One part by weight of W71 A, of Borden Chemical, Inc. of Columbus, Ohio which is a spray dried phenolic resole resin made by the process set forth in U.S. Pat. No. 4,950,433 of August 1990, U.S. Pat. No. 5,019,618 of May 1991, and U.S. Pat. No. 5,047,275, all to S. Chiu, and one part by weight of powdered bisphenol-A were placed on a hot plate maintained at 157E C. for 46.4 seconds. During that time period, the blend is first liquified to a homogeneous melt and finally cured to a hard thermoset product. The thermoset product was then ground and contacted with acetone in a soxhlet extraction apparatus. Less than 0.1% of the product was extracted by the acetone which indicates a rather complete reaction between the resole and crystalline phenolic.EXAMPLE 2
A series of tests were performed to compare the effect of changes in the concentration of powdered bisphenol-A in relation to the powdered phenolic resole resin. The conditions of comparison were as follows:
1. A blend of powdered bisphenol-A and W71A powdered spray dried phenolic resole resin at a concentration of 8% by weight in a 50/50 blend, by weight, of hard and soft wood flour as a filler was used as the molding compound. The ratio of bisphenol-A to phenolic resole resin used in the tests is shown in Table 2.
2. Toilet seats were molded from the above blends which were cured at 180E C. for 10 minutes at a compression of 1250 psi via the Wabash Hydraulic Press (Model 30-15-2 MTBAC.
3. Screw pull tests were run via the Tinus Olsen (LOCAP Testing Machine). The results are shown in the following Table 2.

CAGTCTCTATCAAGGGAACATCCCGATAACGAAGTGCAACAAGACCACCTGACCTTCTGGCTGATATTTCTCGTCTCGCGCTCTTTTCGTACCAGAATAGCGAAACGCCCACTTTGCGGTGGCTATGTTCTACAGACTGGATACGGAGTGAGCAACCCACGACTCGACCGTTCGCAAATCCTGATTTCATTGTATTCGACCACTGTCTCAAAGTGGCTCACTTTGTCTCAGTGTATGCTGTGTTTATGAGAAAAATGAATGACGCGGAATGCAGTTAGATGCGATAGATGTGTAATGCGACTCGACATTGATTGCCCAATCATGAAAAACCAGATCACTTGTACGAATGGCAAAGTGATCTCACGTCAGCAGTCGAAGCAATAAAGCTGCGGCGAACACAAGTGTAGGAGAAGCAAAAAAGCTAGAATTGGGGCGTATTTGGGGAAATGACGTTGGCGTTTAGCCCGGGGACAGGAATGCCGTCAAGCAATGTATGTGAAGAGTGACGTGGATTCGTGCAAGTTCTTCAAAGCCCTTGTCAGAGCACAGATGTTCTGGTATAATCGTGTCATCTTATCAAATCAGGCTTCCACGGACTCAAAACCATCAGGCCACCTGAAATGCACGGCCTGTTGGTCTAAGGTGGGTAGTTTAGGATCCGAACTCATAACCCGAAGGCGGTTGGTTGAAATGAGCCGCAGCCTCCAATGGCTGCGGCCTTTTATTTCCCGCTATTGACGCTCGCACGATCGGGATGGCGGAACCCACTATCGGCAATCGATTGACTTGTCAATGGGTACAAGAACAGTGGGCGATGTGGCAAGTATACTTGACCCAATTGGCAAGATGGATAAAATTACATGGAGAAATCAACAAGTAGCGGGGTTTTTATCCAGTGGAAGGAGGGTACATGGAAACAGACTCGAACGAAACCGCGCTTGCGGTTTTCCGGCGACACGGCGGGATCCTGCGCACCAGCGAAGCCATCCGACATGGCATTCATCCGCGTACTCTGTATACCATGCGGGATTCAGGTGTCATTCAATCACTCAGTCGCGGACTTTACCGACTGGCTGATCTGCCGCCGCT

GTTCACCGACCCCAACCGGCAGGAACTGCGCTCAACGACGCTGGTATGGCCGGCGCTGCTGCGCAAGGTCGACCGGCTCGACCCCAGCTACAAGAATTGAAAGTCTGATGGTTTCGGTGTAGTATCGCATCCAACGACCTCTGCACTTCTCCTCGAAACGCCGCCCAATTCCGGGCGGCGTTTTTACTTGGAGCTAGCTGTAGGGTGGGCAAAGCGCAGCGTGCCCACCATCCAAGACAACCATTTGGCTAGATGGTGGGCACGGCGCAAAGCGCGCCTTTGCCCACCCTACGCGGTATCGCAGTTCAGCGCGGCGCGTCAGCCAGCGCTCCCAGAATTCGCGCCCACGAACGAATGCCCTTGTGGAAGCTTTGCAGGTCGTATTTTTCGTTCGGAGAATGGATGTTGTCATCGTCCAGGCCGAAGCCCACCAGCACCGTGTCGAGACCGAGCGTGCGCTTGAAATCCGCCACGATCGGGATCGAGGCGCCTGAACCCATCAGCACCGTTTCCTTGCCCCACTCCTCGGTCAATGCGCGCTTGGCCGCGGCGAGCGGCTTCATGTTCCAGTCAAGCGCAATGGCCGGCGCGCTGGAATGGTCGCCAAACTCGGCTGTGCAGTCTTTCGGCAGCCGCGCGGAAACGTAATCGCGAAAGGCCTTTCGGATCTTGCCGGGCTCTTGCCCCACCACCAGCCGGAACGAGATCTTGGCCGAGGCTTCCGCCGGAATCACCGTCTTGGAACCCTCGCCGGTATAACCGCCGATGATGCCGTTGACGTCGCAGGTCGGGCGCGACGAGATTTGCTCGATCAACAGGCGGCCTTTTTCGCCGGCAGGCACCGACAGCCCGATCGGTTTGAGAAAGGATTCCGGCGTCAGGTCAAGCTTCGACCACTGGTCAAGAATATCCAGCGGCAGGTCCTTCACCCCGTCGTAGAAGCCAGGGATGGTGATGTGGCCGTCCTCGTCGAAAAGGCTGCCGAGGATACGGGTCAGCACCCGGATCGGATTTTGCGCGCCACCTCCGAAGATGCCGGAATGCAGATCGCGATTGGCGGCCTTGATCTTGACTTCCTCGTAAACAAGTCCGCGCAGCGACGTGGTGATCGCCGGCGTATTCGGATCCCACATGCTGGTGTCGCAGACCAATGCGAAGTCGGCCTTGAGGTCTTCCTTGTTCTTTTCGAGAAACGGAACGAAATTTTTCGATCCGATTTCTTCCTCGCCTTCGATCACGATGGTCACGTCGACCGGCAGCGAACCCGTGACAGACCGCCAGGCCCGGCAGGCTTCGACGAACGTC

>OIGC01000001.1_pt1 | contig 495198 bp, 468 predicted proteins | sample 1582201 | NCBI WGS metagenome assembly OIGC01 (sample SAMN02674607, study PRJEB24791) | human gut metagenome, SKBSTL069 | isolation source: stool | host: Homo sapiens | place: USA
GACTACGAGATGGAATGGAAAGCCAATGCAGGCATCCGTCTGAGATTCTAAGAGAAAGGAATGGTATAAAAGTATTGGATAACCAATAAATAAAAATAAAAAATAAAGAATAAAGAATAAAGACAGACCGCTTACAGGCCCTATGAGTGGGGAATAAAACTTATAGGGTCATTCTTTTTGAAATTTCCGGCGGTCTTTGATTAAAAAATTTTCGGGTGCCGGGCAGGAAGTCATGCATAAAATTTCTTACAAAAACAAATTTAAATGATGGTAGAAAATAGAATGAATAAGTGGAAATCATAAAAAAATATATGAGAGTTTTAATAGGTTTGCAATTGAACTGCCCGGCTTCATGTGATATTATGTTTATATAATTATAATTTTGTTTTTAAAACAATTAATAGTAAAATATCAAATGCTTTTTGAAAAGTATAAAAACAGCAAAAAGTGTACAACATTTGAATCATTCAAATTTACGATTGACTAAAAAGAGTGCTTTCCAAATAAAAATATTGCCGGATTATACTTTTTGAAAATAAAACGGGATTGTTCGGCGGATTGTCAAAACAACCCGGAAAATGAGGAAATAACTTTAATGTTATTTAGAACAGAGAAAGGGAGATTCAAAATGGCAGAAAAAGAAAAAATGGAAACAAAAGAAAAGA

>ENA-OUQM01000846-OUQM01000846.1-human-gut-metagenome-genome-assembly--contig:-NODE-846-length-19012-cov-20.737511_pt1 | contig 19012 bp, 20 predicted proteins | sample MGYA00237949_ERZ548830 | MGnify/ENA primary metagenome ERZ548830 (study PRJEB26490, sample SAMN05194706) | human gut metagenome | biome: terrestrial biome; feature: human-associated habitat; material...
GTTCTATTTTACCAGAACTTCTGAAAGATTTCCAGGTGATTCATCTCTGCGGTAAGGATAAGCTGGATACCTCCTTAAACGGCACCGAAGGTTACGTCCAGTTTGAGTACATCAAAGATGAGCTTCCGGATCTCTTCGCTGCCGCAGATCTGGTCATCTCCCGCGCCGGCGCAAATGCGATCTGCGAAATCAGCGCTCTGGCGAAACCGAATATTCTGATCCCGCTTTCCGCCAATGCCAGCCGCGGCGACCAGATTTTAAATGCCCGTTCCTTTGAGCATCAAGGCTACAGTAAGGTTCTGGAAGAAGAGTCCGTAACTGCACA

It can be seen from the below Table 2 that the use of the blend of powdered bisphenol-A together with the spray dried phenolic resole resin significantly increased the amount of force needed to pull the screws out of the molding as compared to the spray dried resin alone. Tests with 100% of bisphenol-A were not performed since bisphenol-A does not itself produce a thermoset product. Similar tests were performed using a binder of bisphenol-A and the W71 A under otherwise the same conditions and compositions as shown in this example and Table 2 below but the total quantity of bisphenol-A in the binder contained less than about 15% of bisphenol-A. It was found that such small amounts of bisphenol were insufficient to provide a force to pull out the screw that was greater than that of the W71A alone.TABLE 2 Pounds of Force Required to Pull Out the Screw From the Molding (Each Entry Represents the Average Sample of 15 Tests) 100% of W71A 273 2 Parts by Weight of W71A with 280 3 Parts of Bisphenol-A 3 Parts by Weight of W71A with 305 2 Parts of Bisphenol-A
Other binders can be produced by simply substituting other crystalline phenolic compounds such as bisphenol-C, bisphenol-E, etc. in place of the bisphenol-A used in Example 2 above and by substituting other spray dried resins such as those of U.S. Pat. Nos. 4,424,300 and 4,098,770 in place of that used in this example.EXAMPLE 3
A granular molding composition of this invention containing short glass fibers was produced and its melt flow properties and curing kinetics were compared with those of a counterpart based on a typical phenolic novolac/hexamethylenetetramine resin matrix. For the text and tables set forth in this Example 3 the following explanations are provided.
(1) Compound A is a molding powder of this invention which has the following: physical properties of (a) a hot plate cure at 150° C. of 32 seconds and (b) a radial flow at 150° C. of 70 mm (millimeters); and a chemical composition of (a) less than 0.1% of free phenol; (c) 0.1% of nitrogen; (d) 75% of spray dried resole (W-71A powder); and (e) 25% of powdered bisphenol-A.